Prosecutors rest case in trial of former sheriff’s deputy charged in Christian Glass death

Courtesy Clear Creek County
Former Clear Creek County Sheriff’s Deputy Andrew Buen, at left, in a screen capture from video during a court proceeding Monday, Dec. 12, 2022.

Clear Creek County prosecutors rested their case on Friday against a former sheriff’s deputy charged in the death of Christian Glass, a 22-year-old who called 911 for help when he crashed his car on some rocks in the summer of 2022 and about 70 minutes later was fatally shot.

Since Monday, 5th Judicial District Attorney Heidi McCollum has worked to convince a jury that Andrew Buen’s use of deadly force against Glass was grossly inappropriate given the situation.

Buen was a deputy at the Clear Creek County Sheriff’s Office but has since been fired. He faces second-degree murder charges in the death. 

In June 2022, Glass apparently crashed his car into some boulders in Silver Plume and called emergency dispatchers for help. 

To the dispatcher, Glass sounded scared and paranoid and asked for help getting his car off the dirt road. He told her, before officers arrived on the scene, that he had some rocks, a rubber mallet, and a knife in the car because he had just come back from a geology dig in Utah.

When officers arrived, Glass offered to throw the weapons out of the car and Buen declined. He instead demanded Glass get out of the car. Glass told him repeatedly he was scared. The situation escalated from there, more officers from various agencies arrived, another officer climbed up on the hood of Buen’s sports utility vehicle and Buen used a stun gun and a bean bag deployment on Glass. Ultimately, he ended up shooting him five times.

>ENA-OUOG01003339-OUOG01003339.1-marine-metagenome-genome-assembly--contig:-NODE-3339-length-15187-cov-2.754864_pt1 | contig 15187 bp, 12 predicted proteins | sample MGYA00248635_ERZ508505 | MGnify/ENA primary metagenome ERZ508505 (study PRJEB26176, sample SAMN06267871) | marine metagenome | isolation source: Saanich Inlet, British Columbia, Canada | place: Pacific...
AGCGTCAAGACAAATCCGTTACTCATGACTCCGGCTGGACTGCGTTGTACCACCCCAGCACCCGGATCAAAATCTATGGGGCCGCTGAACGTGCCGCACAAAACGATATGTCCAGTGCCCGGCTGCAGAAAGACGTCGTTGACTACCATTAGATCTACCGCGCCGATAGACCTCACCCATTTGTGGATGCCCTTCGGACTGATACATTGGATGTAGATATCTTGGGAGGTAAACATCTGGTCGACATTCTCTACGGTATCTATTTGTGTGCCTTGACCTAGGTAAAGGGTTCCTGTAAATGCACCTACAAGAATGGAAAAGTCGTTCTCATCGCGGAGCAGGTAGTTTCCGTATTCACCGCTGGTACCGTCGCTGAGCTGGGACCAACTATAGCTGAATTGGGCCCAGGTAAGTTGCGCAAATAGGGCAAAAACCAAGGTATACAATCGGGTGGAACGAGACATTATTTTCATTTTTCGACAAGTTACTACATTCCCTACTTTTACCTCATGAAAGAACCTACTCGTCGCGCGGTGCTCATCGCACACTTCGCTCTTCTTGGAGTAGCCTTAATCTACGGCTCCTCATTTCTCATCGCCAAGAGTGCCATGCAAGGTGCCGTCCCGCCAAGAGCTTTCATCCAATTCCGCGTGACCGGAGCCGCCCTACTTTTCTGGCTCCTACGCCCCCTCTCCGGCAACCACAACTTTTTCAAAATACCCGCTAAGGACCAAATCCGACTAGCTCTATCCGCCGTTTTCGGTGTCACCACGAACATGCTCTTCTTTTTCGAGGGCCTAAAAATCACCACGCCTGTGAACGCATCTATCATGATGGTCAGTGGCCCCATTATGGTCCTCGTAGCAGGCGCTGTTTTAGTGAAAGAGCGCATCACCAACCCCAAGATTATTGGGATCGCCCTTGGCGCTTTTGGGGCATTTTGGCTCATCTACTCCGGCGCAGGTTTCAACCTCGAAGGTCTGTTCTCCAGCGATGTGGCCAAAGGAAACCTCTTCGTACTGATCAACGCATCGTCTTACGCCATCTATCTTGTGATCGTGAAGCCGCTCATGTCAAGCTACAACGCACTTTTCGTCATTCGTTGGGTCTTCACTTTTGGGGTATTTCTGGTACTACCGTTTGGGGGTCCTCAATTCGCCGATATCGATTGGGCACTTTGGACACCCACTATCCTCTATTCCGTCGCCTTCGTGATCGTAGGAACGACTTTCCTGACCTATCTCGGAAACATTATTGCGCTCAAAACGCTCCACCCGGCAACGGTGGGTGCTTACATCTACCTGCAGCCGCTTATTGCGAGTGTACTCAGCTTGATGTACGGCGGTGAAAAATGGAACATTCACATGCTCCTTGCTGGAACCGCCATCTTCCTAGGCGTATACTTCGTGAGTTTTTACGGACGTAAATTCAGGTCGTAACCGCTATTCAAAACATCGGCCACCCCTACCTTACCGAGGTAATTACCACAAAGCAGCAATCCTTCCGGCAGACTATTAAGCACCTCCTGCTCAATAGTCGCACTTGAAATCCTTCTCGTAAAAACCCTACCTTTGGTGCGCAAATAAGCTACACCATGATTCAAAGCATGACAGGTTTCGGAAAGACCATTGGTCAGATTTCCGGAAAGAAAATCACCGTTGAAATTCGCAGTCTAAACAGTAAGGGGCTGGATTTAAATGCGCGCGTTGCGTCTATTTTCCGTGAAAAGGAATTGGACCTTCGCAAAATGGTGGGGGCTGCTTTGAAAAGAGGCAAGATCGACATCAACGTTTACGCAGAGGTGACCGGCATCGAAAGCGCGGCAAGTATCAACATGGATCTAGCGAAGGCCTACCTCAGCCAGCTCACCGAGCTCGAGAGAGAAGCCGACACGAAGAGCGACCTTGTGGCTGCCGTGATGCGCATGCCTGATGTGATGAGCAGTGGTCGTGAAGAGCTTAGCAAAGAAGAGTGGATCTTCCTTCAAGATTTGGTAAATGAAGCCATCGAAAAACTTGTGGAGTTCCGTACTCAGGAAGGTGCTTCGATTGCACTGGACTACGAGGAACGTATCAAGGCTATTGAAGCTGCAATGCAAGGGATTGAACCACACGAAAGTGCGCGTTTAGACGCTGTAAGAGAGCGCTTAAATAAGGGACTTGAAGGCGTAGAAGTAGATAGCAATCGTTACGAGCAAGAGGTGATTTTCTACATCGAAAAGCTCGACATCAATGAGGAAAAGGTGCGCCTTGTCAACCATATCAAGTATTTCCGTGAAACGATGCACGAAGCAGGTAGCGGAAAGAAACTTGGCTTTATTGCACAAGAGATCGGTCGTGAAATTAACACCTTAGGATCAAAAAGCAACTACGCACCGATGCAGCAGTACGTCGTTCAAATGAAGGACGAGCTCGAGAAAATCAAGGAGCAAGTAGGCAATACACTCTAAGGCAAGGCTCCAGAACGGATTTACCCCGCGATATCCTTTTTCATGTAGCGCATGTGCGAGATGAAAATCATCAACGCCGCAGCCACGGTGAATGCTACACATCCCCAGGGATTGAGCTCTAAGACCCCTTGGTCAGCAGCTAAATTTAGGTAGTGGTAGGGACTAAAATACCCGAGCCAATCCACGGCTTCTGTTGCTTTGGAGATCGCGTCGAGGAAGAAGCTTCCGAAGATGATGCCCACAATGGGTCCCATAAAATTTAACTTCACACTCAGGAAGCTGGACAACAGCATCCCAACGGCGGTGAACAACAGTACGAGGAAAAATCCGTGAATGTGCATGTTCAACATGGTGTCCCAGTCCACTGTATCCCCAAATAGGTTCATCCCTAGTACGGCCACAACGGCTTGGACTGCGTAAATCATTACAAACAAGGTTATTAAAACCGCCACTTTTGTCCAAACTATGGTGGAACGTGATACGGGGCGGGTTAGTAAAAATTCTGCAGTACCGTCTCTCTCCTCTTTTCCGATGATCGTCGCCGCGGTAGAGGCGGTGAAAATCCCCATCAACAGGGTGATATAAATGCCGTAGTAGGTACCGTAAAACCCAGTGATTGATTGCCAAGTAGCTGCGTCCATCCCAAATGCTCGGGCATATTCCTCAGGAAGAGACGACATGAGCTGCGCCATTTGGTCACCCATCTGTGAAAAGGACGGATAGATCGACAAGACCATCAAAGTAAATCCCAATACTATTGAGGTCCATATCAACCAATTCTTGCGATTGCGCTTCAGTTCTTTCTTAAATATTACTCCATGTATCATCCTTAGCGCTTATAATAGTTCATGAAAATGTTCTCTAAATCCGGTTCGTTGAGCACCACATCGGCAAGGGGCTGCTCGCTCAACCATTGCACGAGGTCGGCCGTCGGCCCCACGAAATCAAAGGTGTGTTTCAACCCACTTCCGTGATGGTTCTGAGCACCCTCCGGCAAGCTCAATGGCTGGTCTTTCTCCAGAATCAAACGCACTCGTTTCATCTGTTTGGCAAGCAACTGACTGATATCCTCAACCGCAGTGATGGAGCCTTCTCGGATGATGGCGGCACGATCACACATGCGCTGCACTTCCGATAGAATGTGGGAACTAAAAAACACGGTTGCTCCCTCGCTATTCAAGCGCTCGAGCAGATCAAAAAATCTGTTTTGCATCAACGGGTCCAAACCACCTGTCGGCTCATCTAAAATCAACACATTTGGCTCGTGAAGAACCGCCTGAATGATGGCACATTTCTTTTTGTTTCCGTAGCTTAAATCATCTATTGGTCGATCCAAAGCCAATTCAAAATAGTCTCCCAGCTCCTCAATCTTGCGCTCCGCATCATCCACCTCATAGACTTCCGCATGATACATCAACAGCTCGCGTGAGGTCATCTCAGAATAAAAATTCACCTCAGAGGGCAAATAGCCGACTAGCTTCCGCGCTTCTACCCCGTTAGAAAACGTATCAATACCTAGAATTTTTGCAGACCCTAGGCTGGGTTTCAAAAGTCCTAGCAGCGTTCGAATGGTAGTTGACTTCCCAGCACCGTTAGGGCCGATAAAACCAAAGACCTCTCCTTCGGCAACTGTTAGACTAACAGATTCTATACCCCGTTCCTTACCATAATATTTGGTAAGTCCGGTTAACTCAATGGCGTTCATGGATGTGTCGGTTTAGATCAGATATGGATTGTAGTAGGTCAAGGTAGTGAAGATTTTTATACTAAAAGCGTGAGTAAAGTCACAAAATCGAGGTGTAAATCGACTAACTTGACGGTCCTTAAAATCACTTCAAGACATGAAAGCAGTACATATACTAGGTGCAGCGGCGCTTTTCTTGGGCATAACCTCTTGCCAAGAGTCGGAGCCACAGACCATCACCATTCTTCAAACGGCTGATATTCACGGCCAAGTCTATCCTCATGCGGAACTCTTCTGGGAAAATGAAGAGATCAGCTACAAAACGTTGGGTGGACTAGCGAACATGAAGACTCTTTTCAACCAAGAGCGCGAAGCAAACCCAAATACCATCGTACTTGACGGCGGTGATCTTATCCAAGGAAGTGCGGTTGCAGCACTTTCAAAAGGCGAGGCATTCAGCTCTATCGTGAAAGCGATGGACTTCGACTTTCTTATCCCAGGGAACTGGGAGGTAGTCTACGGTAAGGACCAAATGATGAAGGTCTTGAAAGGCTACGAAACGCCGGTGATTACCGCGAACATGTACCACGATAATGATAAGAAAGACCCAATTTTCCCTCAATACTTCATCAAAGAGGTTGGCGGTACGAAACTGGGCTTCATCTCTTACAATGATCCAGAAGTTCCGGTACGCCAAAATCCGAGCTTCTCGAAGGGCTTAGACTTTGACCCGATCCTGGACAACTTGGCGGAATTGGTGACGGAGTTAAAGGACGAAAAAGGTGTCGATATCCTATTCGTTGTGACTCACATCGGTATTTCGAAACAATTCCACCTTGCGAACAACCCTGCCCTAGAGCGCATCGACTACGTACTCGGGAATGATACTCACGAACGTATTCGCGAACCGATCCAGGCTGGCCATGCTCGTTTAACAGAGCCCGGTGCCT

Buen’s attorneys have said that he thought Glass was a danger to officers nearby since he had a knife in his hand in the car. Glass picked up that knife once his car windows were broken out -- another move made by officers on the scene.

Seth Stoughton, a professor at the University of South Carolina School of Law and head of the Excellence in Policing and Public Safety Program, told the jury that Buen made a number of critical mistakes and misjudgments on the scene - including declining Glass’s offer to separate himself from his weapons.

Stoughton, who was an expert witness hired by prosecutors, also testified in the Derek Chauvin trial in George Floyd’s murder and Kim Potter, who was convicted in the murder of Daunte Wright. Both cases were in Minnesota.

Stoughton said that Buen broke one of the most important rules in law enforcement, which is to eliminate risks and keep everyone safe, including the public and officers. 

Buen, he argued, made everyone less safe by repeatedly —  and needlessly —  escalating the situation with Glass, who never showed any signs of being a threat to the public or law enforcement officers. 

During the heated encounter that stretched more than an hour, Glass can be seen in body-worn camera footage shaping his hands into hearts and holding them up through the window of his car. Stoughton said it was clear there were signs of mental health trouble, and officers should have taken a different tack with him.

Defense attorneys tried to push against this theory, saying Buen was concerned that Glass was driving under the influence.

“It is a crime to refuse to comply with lawful orders or obstruct a peace officer's lawful duties, right?” asked Carrie Slinkard, Buen’s attorney.

“It certainly can be,” he said, noting there are exceptions to this when dealing with someone who is apparently experiencing a mental health crisis.

“If an officer has probable cause, that officer can arrest that person and if a person physically resists being arrested, that officer is allowed to use force to effect that arrest, right?” she asked again.

“They can’t just shoot someone for not turning around and putting their hands behind their back,” Stoughton said.

Defense attorneys brought up a witness for a few hours on Friday morning on video forensics so the jury could evaluate the body-worn camera footage, but most of his testimony was dismissed by the judge. They’re moving on to more witnesses on Monday. 

Closing arguments are expected next week.